When we think of the best indoor plant for beginners, very rarely does the String of Turtles (Peperomia prostrata) come up on the list. It’s a shame really, how such an interesting and unique-looking plant gets overlooked when it’s actually one of the most easy-to-maintain plants out there. I had visited a friend’s indoor jungle when I saw her pots and pots of thriving String of Turtles. The foliage was lush and awe-inspiring, I couldn’t leave without asking for a cutting (or two)!
If you’re just joining the plant-loving community, or you’re ready to venture out of the usual indoor plant collections, we’ve got you covered! Make this the ultimate care guide for your new houseplant – the fanciful and quirky, String of Turtles.
With small round leaves with white veins, the Peperomia prostrata looks like the shell of tiny turtles! That’s where it gets its name. The foliage has a texture that gives it a glossy, film-like covering. That could be due in part that this peperomia is also a type of succulent. The String of turtle plant originates from South Africa, often attributed to Brazil. If you help it grow healthy, you will enjoy cascading plants on your shelf or hanging planter.
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One of the reasons why I’m confident it would be an easy house plant for anyone is because this “semi-succulent” originates from a climate that can easily be replicated in almost any house. It has a slow growth rate, won’t fuss when given minimal care, and reaches maturity after three to five years. It’s the perfect and charming plant for terrariums and container gardens too.
- Botanical Name: Peperomia Prostrata
- Plant Type: Succulent or semi-succulent
- Growing Zone: Zones 9-11
- Mature Size: 12 Inches
- Classification: Colorful Foliage
- Foliage Color: Green
- Sun Exposure Requirements: Bright indirect light
- Soil Condition: Loamy, moist. Dry out before watering.
- Soil pH: Neutral to Acidic
Caring For The String of Turtles Plant
If you already enjoy and own other string of plants like the string of pearls or string of hearts, caring for the string of turtles won’t be so foreign for you anymore. What I’ve learned with succulents in general, is to be mindful of the type and quality of pot I plant them in.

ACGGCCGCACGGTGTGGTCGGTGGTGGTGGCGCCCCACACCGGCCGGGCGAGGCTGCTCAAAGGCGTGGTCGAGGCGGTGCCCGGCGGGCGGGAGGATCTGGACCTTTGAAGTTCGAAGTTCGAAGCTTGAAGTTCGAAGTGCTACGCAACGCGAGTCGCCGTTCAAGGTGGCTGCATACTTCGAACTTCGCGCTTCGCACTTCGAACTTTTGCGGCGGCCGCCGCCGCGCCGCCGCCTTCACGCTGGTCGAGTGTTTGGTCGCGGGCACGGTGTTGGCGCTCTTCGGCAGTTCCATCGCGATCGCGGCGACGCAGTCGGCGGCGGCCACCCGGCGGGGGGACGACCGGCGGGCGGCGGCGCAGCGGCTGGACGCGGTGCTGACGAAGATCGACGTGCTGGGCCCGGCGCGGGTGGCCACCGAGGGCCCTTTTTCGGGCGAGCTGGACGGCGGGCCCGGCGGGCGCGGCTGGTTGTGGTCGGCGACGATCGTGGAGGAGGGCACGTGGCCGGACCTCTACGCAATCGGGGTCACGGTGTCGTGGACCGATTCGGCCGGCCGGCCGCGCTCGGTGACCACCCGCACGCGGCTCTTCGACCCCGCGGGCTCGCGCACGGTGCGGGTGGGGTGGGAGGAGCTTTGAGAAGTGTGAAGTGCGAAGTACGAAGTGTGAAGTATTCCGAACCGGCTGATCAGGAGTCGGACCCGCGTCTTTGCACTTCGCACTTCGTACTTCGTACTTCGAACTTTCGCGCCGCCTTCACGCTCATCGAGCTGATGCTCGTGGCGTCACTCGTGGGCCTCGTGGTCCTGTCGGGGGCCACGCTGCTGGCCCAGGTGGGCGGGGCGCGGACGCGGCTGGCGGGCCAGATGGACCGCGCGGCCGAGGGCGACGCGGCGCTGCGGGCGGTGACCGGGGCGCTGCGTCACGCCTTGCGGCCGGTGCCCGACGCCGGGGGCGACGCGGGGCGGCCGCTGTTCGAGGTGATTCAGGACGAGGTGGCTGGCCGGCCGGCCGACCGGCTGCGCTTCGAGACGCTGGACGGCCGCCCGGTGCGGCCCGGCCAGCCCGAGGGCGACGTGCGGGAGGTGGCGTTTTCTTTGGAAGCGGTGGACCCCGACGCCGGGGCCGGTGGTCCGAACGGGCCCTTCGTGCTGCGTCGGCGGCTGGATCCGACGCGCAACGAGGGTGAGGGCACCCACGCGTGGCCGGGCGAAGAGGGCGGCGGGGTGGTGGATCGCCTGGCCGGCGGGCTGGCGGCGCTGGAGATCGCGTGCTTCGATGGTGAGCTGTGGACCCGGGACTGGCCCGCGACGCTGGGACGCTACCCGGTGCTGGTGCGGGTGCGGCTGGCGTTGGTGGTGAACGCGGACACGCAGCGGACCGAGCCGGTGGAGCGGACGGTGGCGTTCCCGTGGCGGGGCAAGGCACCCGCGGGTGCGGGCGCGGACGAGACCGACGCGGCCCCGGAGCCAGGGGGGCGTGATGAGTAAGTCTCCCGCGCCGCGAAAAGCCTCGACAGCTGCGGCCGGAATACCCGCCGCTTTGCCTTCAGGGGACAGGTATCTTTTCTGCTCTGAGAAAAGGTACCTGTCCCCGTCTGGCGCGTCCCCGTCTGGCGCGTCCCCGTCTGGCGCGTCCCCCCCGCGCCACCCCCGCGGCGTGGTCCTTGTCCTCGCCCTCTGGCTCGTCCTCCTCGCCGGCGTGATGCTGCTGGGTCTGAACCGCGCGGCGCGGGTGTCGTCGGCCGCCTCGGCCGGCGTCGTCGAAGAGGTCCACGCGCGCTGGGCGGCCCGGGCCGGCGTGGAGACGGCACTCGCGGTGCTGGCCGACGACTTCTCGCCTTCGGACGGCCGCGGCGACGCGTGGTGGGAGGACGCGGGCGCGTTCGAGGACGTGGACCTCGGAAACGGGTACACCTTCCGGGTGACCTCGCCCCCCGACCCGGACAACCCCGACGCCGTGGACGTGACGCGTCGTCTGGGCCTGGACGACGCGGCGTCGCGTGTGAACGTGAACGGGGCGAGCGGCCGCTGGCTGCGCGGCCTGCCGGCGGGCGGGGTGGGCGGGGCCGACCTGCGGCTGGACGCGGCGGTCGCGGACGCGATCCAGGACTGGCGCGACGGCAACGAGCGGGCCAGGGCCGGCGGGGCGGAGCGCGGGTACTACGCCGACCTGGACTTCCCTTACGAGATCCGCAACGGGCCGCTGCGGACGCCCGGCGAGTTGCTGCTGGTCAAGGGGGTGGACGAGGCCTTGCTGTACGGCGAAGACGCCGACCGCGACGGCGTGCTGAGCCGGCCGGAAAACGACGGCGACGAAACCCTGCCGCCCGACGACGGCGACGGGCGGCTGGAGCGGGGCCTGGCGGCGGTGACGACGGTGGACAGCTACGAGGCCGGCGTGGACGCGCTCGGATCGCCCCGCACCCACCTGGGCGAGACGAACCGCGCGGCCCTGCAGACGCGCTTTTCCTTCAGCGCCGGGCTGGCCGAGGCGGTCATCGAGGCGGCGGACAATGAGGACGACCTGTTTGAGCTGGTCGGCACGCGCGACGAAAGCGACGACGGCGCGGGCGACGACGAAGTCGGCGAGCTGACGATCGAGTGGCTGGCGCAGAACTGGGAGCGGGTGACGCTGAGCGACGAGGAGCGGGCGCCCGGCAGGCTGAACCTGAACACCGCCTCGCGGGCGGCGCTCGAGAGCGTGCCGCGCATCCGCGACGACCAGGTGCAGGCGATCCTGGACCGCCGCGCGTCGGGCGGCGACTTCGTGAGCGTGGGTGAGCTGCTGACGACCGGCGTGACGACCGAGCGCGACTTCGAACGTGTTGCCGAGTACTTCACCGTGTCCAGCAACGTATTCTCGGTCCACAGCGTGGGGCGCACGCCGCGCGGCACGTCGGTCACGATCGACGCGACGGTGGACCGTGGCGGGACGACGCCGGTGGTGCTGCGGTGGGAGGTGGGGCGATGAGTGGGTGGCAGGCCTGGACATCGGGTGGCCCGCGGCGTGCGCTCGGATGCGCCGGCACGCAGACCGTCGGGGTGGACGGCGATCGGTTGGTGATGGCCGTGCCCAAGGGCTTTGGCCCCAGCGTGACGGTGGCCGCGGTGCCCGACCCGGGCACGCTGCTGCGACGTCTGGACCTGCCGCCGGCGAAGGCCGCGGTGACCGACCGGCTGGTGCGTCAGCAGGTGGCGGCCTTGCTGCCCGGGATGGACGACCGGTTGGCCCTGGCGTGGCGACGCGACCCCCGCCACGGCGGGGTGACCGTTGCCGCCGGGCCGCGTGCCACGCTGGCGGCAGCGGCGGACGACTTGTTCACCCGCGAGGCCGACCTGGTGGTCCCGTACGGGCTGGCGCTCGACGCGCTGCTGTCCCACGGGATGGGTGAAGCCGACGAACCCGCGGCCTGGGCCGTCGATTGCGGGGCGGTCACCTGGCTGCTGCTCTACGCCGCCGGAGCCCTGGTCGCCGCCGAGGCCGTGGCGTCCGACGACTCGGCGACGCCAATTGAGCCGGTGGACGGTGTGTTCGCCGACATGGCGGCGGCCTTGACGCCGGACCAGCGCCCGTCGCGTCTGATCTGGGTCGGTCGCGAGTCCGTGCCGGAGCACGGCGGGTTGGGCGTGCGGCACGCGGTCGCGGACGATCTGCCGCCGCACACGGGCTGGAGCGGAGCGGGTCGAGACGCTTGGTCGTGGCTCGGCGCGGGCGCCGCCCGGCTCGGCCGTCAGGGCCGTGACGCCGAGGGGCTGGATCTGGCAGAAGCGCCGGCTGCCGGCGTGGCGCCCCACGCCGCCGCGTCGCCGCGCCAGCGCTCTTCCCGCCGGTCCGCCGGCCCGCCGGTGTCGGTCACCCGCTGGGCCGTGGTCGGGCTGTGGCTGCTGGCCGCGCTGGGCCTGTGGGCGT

When you choose a pot or container for your string of turtles plant, always go for one that has drain holes. Water-logged soil is the fastest way to failure and root rot. Make sure your pot is just the right size, nothing too large, choose one that is just larger than the root balls. The Peperomia Prostrata are happier when they are pot bound. A small, little pot is really the best option because the root system for string of turtles is very shallow and it’s also a helpful visual reminder for you to avoid over watering.
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The Peperomia Prostrata String of Turtles is a sun-loving succulent but warned, leaving this green vining plant under full sunlight can cause the leaves to burn.
For the plant to grow in the best possible way, place it under bright indirect light exposure. A north-facing or south-facing window are the most ideal locations for your pot of string of turtles. These spots get the best light conditions, with enough shade and the right amount of sunlight exposure.
The most common problem the String of Turtles faces is being overwatered. Many first time plant owners forget to check the individual watering needs of each plant and tend to bulk all plants together. They end up frequently watering those that don’t need that much hydration, or dry out very thirsty plants. For the Peperomia prostrata, only water when the soil is dry, or else, you’ll end up with string of turtles plant leaf that’s yellow or droopy.